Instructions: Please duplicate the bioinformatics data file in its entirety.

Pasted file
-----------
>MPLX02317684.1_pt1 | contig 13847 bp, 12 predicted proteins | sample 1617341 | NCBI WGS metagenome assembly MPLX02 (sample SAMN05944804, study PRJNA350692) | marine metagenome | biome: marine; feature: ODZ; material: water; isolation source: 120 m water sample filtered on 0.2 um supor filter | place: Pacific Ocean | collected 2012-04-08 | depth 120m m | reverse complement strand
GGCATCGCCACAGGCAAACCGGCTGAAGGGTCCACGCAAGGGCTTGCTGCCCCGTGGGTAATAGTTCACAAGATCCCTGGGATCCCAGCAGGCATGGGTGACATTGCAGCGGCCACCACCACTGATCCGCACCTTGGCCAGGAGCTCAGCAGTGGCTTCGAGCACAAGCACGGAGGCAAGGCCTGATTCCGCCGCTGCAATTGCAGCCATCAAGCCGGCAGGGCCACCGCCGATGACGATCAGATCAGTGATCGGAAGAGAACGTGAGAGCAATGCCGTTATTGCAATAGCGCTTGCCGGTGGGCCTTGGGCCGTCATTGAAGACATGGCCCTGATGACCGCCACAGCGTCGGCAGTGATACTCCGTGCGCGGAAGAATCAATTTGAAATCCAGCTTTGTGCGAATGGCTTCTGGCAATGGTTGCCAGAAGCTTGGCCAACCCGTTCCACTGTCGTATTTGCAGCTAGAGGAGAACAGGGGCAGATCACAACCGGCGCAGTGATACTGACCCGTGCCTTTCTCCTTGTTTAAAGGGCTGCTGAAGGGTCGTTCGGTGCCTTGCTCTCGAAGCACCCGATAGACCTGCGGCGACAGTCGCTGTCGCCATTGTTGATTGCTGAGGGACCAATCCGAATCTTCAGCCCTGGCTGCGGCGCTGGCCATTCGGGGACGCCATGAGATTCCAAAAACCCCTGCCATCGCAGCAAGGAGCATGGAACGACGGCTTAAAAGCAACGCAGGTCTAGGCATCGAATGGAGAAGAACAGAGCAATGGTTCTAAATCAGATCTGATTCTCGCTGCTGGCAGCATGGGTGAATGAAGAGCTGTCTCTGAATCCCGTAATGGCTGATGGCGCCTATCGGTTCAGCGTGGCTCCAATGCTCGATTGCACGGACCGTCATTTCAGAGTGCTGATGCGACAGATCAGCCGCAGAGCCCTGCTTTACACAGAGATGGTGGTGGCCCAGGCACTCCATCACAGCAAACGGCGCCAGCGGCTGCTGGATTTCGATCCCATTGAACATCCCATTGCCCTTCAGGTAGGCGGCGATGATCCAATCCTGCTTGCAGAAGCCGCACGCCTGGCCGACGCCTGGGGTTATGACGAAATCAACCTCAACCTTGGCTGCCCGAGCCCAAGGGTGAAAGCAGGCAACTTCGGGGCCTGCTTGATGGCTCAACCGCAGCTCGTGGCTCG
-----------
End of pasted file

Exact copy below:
>MPLX02317684.1_pt1 | contig 13847 bp, 12 predicted proteins | sample 1617341 | NCBI WGS metagenome assembly MPLX02 (sample SAMN05944804, study PRJNA350692) | marine metagenome | biome: marine; feature: ODZ; material: water; isolation source: 120 m water sample filtered on 0.2 um supor filter | place: Pacific Ocean | collected 2012-04-08 | depth 120m m | reverse complement strand
GGCATCGCCACAGGCAAACCGGCTGAAGGGTCCACGCAAGGGCTTGCTGCCCCGTGGGTAATAGTTCACAAGATCCCTGGGATCCCAGCAGGCATGGGTGACATTGCAGCGGCCACCACCACTGATCCGCACCTTGGCCAGGAGCTCAGCAGTGGCTTCGAGCACAAGCACGGAGGCAAGGCCTGATTCCGCCGCTGCAATTGCAGCCATCAAGCCGGCAGGGCCACCGCCGATGACGATCAGATCAGTGATCGGAAGAGAACGTGAGAGCAATGCCGTTATTGCAATAGCGCTTGCCGGTGGGCCTTGGGCCGTCATTGAAGACATGGCCCTGATGACCGCCACAGCGTCGGCAGTGATACTCCGTGCGCGGAAGAATCAATTTGAAATCCAGCTTTGTGCGAATGGCTTCTGGCAATGGTTGCCAGAAGCTTGGCCAACCCGTTCCACTGTCGTATTTGCAGCTAGAGGAGAACAGGGGCAGATCACAACCGGCGCAGTGATACTGACCCGTGCCTTTCTCCTTGTTTAAAGGGCTGCTGAAGGGTCGTTCGGTGCCTTGCTCTCGAAGCACCCGATAGACCTGCGGCGACAGTCGCTGTCGCCATTGTTGATTGCTGAGGGACCAATCCGAATCTTCAGCCCTGGCTGCGGCGCTGGCCATTCGGGGACGCCATGAGATTCCAAAAACCCCTGCCATCGCAGCAAGGAGCATGGAACGACGGCTTAAAAGCAACGCAGGTCTAGGCATCGAATGGAGAAGAACAGAGCAATGGTTCTAAATCAGATCTGATTCTCGCTGCTGGCAGCATGGGTGAATGAAGAGCTGTCTCTGAATCCCGTAATGGCTGATGGCGCCTATCGGTTCAGCGTGGCTCCAATGCTCGATTGCACGGACCGTCATTTCAGAGTGCTGATGCGACAGATCAGCCGCAGAGCCCTGCTTTACACAGAGATGGTGGTGGCCCAGGCACTCCATCACAGCAAACGGCGCCAGCGGCTGCTGGATTTCGATCCCATTGAACATCCCATTGCCCTTCAGGTAGGCGGCGATGATCCAATCCTGCTTGCAGAAGCCGCACGCCTGGCCGACGCCTGGGGTTATGACGAAATCAACCTCAACCTTGGCTGCCCGAGCCCAAGGGTGAAAGCAGGCAACTTCGGGGCCTGCTTGATGGCTCAACCGCAGCTCGTGGCTCG